Despite the use of incredible information technology, oppressive regimes around the world are finding it difficult to tame public opinion
The situation in Ukraine is turning into a bloody quagmire. Nobody thinks that acceptable and democratic elections can be held in such a situation, but for the time being, the diplomatic wrestling between Russia on the one hand and the EU together with the U.S. on the other does not give any probing result as to how to defuse existing tensions.
The situation in Ukraine is the logical continuation of a much longer process, very cleverly described by Bertrand Badie in his last book "Le temps de humiliés," where he diligently shows that the existing pathologic situation in international relations stems from the "humiliation" of some old powers, mainly Russia in the aftermath of the defunct Soviet regime. Being downgraded from "world superpower" to "regional nuclear power" at best has created a deep trauma in a country where self-confidence was traditionally high, especially after World War II and the competition on spatial technology.
Yuri Gagarin was the first man to be sent into space in 1961, less than 30 years later the Soviet Union was unable to import enough cereals to supply the market for basic commodities and had to wait at the door of Western developed countries to beg for immediate financing. This financing was not really made available to Gorbachev, who desperately wanted to reform and continue the Soviet system, but to Yeltsin who replaced him and who was not convinced at all that the USSR could be reformed. He took the Russian Federation away from the Soviet Union and that is how the world socialist system collapsed. He has been awarded direct participation in the G7 + 1 summit only in 1998 in Birmingham, where Russia still was seen as the poor parent whose visit is not welcome but must be tolerated.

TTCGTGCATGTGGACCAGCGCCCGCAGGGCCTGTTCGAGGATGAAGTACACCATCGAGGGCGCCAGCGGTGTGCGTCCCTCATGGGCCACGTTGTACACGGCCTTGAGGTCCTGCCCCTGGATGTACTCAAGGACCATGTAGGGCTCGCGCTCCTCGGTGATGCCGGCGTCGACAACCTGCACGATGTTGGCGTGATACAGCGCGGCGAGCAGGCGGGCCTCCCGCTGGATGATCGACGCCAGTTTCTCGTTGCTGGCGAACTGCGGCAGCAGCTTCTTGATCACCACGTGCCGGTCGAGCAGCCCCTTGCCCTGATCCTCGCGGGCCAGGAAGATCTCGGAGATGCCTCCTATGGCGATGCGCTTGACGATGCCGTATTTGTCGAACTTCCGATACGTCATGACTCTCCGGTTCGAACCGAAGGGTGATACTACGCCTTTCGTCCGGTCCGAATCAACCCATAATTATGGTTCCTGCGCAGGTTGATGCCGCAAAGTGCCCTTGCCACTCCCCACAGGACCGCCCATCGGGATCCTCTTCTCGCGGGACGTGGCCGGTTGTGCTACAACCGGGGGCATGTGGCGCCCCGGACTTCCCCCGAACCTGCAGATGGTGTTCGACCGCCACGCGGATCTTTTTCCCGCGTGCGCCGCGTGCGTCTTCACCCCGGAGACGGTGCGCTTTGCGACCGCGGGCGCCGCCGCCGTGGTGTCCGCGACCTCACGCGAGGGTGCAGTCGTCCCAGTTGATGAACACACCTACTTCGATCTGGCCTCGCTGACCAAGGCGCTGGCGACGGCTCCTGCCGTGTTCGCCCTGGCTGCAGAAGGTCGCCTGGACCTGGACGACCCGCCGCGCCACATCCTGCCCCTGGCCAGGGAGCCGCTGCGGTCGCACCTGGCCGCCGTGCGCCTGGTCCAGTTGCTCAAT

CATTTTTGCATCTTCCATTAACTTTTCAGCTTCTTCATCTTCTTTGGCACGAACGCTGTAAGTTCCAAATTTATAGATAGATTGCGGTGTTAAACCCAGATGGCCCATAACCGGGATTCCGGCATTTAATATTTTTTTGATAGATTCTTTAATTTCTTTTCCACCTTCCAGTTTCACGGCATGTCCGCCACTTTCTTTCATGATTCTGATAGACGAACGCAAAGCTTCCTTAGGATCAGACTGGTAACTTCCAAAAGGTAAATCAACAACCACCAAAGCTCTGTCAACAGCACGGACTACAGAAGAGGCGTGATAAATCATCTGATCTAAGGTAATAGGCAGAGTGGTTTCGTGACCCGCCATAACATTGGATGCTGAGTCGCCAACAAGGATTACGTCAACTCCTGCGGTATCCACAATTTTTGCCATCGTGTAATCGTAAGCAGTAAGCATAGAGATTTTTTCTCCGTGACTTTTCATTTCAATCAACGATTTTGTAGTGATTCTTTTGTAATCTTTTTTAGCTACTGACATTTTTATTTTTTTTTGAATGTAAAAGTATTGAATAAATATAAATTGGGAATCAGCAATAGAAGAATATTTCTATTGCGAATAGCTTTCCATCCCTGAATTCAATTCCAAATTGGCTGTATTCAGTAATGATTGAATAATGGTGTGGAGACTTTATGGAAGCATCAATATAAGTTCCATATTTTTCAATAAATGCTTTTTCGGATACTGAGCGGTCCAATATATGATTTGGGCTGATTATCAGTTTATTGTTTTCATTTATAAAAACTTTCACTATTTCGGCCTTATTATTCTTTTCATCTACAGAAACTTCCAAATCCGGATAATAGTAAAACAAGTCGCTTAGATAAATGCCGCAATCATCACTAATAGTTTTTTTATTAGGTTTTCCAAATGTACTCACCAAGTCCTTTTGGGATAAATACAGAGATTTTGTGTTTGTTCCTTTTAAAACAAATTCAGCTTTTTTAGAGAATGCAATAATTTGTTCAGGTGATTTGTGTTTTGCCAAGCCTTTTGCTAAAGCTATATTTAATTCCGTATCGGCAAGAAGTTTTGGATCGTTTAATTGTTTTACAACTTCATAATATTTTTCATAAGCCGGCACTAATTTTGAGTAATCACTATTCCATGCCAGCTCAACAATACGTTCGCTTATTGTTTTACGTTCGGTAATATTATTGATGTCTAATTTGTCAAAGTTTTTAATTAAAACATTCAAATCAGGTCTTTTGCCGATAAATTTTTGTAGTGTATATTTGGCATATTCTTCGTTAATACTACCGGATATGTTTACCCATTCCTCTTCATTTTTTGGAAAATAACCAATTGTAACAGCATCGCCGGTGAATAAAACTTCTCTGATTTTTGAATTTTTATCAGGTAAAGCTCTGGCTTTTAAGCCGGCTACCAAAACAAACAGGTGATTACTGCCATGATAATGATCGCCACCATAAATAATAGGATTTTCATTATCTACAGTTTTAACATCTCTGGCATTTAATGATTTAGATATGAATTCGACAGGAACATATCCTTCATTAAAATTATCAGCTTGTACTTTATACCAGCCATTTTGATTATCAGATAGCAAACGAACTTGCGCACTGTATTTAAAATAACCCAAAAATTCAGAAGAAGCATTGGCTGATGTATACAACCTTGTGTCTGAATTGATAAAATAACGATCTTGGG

The Russian economy had been in shambles for almost a decade before Putin took the power. Russia was being relegated to the role of a second zone regional power, the only "superpower instrument" he held in hand was the veto right at the Security Council of the United Nations: Russians started to make a cautious use of this veto power, especially during the Yugoslavian tragedy and the Iraq war. There were times when Russian authorities tried to play down their right to block decisions at the Security Council, but each time a deep sentiment of being swindled prevailed.
During the last military operation in Libya, which ended with the demise and assassination of Gadhafi, Putin and the Russian public had the impression that they'd been trampled on. The revenge was the Russian stance in Syria, where a totally corrupt regime has been kept alive thanks to staunch military and diplomatic support by the Russians. The coup staged in Egypt has totally divided the armed opposition and made out of Syria a bloody quagmire, where no peaceful solution is in sight. The new "resistance" of the Russian regime against the liberal world has resulted in a very dangerous orientation of the country toward the East and the Shanghai Cooperation Association, which is nothing more than a de facto association of non-democratic regimes accepting not to destabilize each other.
Ukraine and Syria are the very visible examples of this orientation, however they are likely not to remain exceptions. Through globalization and incredible information technologies, oppressive regimes all around the world are having very difficult times taming public opinion. Russia and its allies are taking all necessary steps to prevent democratic alternations. This will be a dark era ahead, and Turkey's position and policies will have to be managed more carefully than ever.